“Rachel,” Dr Francie paused before exiting, “if you feel up to it you could say something to the couple as well. Here in PNG it is very acceptable for us doctors to pray with patients and speak with them about spiritual matters.”
Rachel shuddered at the thought of conversing with the couple on a deeper level; what could she possibly say? She did not even understand why they wanted to leave, and she quailed at the thought of the language barriers between them.
“Uhh, yeah, maybe,” she stammered, as she hurriedly left the office.
The next morning Rachel walked along the busy corridor toward the TB ward where the family was now staying. She was dreading seeing an empty bed. She scanned the long narrow room quickly, looking at each wooden slat bed pushed against the walls. She was pleasantly surprised to see the small family all gathered around their allocated bed. The hospital chaplain, Pastor James, was praying with them. She would have been interested to hear what Pastor James said to the couple. Since coming to PNG she had heard a lot about sickness and sorcery being linked. She remembered the young mother who had died in childbirth while she was performing a caesarean some weeks before. That family too had wanted to find someone to blame for “doing magic” on the woman.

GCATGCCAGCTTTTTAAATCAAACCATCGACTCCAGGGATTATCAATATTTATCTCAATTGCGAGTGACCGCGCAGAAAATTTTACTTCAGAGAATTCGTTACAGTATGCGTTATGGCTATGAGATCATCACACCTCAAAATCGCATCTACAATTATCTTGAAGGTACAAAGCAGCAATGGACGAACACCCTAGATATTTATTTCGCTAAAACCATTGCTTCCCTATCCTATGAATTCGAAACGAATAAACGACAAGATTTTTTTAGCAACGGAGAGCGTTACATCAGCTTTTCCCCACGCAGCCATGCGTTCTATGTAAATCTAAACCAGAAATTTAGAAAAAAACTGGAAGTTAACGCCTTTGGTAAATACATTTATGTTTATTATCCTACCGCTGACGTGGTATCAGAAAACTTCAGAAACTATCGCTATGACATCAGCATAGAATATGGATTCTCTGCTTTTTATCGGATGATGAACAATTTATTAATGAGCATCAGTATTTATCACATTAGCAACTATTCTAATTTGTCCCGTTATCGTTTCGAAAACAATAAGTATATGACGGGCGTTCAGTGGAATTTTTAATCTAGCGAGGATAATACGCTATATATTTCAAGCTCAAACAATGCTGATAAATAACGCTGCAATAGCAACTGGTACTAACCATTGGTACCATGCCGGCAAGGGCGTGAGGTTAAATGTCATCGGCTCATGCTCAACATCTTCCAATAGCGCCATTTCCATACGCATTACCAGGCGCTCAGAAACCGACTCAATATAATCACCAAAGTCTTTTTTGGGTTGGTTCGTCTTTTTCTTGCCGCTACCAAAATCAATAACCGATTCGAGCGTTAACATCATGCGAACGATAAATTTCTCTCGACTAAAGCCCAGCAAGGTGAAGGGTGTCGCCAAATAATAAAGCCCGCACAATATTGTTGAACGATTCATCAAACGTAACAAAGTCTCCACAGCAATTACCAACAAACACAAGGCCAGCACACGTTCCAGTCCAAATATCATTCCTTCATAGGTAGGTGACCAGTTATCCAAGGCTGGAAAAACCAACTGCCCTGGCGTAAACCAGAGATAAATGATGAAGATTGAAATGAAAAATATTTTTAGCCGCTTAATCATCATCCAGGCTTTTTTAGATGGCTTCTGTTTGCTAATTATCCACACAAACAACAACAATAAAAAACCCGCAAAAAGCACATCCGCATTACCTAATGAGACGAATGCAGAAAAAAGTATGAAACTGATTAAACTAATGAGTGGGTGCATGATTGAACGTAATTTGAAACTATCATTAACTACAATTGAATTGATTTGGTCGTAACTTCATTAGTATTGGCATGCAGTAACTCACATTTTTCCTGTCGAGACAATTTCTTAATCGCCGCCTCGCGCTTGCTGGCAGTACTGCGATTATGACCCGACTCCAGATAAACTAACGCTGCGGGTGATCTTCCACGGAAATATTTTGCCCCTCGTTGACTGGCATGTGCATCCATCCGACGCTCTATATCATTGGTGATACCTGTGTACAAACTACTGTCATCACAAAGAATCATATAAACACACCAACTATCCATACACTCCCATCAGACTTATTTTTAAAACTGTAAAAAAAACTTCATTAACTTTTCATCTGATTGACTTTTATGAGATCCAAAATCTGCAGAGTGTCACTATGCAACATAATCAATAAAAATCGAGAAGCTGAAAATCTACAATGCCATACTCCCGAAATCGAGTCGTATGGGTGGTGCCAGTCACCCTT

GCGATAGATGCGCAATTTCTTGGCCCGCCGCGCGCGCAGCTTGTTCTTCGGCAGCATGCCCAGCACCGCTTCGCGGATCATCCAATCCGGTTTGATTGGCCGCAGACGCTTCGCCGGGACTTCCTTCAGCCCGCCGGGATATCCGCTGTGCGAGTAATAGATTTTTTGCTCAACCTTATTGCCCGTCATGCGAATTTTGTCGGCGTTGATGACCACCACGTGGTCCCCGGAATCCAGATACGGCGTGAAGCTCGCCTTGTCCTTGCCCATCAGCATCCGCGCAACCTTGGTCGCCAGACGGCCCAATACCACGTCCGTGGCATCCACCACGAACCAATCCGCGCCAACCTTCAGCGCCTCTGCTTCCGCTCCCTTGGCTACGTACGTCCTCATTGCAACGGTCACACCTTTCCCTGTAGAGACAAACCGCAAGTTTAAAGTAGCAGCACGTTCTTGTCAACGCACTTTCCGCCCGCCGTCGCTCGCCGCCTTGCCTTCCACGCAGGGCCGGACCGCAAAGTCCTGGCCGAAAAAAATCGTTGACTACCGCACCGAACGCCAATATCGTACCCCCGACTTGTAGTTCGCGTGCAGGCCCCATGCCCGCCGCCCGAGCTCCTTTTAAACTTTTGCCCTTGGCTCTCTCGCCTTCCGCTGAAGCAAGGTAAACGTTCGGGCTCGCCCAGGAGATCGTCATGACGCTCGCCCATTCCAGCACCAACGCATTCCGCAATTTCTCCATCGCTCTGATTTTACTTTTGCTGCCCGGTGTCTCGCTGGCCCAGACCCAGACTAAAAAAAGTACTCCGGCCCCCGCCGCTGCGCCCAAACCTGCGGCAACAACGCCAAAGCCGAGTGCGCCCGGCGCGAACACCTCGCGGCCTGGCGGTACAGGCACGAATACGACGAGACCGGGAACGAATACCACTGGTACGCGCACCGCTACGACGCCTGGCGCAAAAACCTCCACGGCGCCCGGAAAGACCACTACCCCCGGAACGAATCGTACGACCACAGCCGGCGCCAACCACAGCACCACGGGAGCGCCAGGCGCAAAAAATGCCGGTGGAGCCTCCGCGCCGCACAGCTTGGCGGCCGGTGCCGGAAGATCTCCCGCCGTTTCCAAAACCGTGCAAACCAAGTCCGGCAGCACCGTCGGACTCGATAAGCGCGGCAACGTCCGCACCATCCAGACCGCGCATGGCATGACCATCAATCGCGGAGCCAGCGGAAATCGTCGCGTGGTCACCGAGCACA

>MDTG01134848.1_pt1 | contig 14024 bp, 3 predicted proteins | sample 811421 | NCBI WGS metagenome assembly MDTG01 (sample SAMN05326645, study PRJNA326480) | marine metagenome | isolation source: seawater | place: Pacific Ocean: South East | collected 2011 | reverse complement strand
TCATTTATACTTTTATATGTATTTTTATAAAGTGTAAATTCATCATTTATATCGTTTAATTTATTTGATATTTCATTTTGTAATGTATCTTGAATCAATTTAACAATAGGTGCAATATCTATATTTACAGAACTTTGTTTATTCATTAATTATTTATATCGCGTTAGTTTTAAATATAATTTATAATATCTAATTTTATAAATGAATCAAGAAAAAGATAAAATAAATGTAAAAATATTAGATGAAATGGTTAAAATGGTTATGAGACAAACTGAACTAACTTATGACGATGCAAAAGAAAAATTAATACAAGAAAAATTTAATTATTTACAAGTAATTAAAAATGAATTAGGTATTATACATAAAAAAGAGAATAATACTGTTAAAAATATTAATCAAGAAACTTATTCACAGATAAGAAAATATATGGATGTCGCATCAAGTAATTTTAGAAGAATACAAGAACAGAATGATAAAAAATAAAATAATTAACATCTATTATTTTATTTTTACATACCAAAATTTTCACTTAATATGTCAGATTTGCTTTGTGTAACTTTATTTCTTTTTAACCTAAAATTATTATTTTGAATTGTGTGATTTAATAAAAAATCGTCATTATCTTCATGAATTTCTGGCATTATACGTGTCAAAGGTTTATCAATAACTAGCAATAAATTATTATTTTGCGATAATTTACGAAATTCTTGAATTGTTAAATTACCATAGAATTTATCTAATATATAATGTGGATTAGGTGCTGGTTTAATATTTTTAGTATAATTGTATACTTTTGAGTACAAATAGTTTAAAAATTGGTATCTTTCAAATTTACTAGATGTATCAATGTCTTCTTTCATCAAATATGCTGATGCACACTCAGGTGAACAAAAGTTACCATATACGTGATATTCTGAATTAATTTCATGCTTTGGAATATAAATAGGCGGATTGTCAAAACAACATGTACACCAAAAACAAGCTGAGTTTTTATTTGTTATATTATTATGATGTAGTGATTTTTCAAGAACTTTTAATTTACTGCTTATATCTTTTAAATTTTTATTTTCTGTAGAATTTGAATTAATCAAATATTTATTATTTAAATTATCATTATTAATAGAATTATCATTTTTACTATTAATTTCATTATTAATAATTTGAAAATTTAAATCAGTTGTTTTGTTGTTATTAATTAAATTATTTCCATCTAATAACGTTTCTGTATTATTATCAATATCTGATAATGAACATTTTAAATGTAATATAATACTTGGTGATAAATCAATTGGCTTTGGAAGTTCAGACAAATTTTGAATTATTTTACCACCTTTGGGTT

It seemed to Rachel that Pastor James must know the family rather well, as he was speaking very familiarly with them. She had never really appreciated his presence before, but she was beginning to see what a vital role he played. Here was this man, himself a Papua New Guinean, who was trying to make his own people understand a completely different mindset to what they had been taught since they were children—in essence, flip their beliefs upside down. Rachel wondered what his testimony was.
At lunch break Rachel walked quietly down the dark hallway that housed the administration offices. It was quiet and cool, completely different from the bustling, exposed walkways that she normally traversed. She passed the chest freezer located in a small nook out of the way of the general public. It was the hospital’s official morgue. She had noticed that some of the nurses knocked on the freezer lid before opening it up. She had asked Lena about this and had gotten a rather odd answer about people telling the spirits what they were doing so they would not be disturbed.
“It is just part of our culture,” Lena had said, as if this explained everything.